Historical Backdrop of Humanistic Perspective

Humanistic Psychology during its early stages was influenced by the thoughts of theorists like Maslow and C. Rogers. The other thinkers who have also substantially contributed to this school of thought are Erich Fromm and Rollo May.

Abraham Maslow in the year 1943, published his Theory of Human Motivation in Psychological Review, in which he mentioned about the “Hierarchy of Needs”. During 1950s later, Abraham Maslow along with a group of psychologist thinkers reached at a consensus on a felt need for a professional organization which focused on the humanistic approach. Humanistic approach to psychology focused on themes such as self-actualization, individuality, creativity and a lot more related themes.

Carl Rogers in 1951 published his Client-Centered Therapy, in which the focus was again on humanism and client-focused approach in therapy. American Association for Humanistic Psychology was formally established in the year 1962 and in 1971 humanistic psychology was recognized as an APA division. According to Abraham Maslow, in one of his published works “Toward a Psychology of Being” published in 1962, humanistic psychology was viewed as the third force after the first force which was behaviourism and second force which was psycho analysis according to him.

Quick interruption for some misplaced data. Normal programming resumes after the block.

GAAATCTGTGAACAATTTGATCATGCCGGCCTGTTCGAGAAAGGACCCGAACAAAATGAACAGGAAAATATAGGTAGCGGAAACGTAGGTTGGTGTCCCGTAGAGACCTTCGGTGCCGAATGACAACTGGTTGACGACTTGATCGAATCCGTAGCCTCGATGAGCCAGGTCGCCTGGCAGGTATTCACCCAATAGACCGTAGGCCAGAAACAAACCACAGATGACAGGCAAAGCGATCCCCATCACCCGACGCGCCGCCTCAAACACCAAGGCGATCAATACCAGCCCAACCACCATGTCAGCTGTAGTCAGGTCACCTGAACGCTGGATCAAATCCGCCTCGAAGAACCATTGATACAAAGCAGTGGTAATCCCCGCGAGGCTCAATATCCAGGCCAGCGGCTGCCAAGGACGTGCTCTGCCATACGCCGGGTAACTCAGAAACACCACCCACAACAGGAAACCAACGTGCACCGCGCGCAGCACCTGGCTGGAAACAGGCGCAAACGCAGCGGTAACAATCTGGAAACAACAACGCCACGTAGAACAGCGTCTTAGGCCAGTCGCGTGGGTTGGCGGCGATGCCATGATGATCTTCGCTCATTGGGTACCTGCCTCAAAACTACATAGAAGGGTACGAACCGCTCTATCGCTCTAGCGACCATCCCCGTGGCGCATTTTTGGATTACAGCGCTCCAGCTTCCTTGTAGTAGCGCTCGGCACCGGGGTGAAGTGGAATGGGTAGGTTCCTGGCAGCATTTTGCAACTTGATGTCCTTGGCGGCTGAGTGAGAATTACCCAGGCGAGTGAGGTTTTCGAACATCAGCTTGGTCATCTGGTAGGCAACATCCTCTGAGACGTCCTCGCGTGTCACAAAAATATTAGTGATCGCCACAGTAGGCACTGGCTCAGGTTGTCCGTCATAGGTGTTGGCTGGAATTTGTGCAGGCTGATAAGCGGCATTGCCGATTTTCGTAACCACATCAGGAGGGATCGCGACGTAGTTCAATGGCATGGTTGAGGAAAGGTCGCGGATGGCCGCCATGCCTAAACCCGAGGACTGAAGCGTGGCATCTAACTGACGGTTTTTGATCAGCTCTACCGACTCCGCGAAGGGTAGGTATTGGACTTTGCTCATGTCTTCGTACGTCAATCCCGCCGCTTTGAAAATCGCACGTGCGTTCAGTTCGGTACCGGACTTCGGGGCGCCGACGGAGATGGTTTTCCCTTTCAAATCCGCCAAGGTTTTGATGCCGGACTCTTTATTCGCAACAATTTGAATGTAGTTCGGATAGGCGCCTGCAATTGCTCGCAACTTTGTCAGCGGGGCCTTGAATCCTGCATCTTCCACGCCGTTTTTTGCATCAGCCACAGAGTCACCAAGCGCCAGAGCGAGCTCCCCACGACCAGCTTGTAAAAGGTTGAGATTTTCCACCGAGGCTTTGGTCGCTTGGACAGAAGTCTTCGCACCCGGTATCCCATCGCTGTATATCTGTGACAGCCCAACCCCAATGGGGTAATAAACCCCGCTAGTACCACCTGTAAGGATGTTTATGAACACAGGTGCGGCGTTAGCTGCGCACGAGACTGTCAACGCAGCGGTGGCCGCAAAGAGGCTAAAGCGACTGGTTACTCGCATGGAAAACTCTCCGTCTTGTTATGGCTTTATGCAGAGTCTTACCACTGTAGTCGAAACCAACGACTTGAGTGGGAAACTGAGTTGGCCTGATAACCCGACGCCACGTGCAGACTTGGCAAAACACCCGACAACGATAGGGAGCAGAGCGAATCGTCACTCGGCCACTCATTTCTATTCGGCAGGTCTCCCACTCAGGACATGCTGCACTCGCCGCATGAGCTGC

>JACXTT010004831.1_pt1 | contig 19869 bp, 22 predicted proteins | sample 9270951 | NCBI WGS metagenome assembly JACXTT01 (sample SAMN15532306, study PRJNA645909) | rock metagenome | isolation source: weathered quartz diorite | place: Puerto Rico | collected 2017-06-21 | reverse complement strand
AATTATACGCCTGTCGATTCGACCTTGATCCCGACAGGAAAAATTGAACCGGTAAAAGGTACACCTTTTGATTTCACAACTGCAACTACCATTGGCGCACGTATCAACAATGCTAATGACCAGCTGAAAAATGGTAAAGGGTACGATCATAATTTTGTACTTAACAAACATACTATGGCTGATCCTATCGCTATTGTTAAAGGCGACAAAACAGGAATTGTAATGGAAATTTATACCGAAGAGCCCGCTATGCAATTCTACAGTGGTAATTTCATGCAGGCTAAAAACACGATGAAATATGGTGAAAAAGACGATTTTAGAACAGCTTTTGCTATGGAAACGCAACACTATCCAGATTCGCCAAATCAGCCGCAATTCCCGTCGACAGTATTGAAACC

Humanistic Perspective and Management

In the era of automation, technological innovation, lean methods of production, narrowing down of organizational hierarchies and virtual/contractual teams replacing the permanent workforce, managers are more concerned about how they would motivate teams and facilitate them to realize their complete potential. Humanistic perspective attempts to address the employee-centric issues and recommends solutions for grooming employees and develops high-performance teams.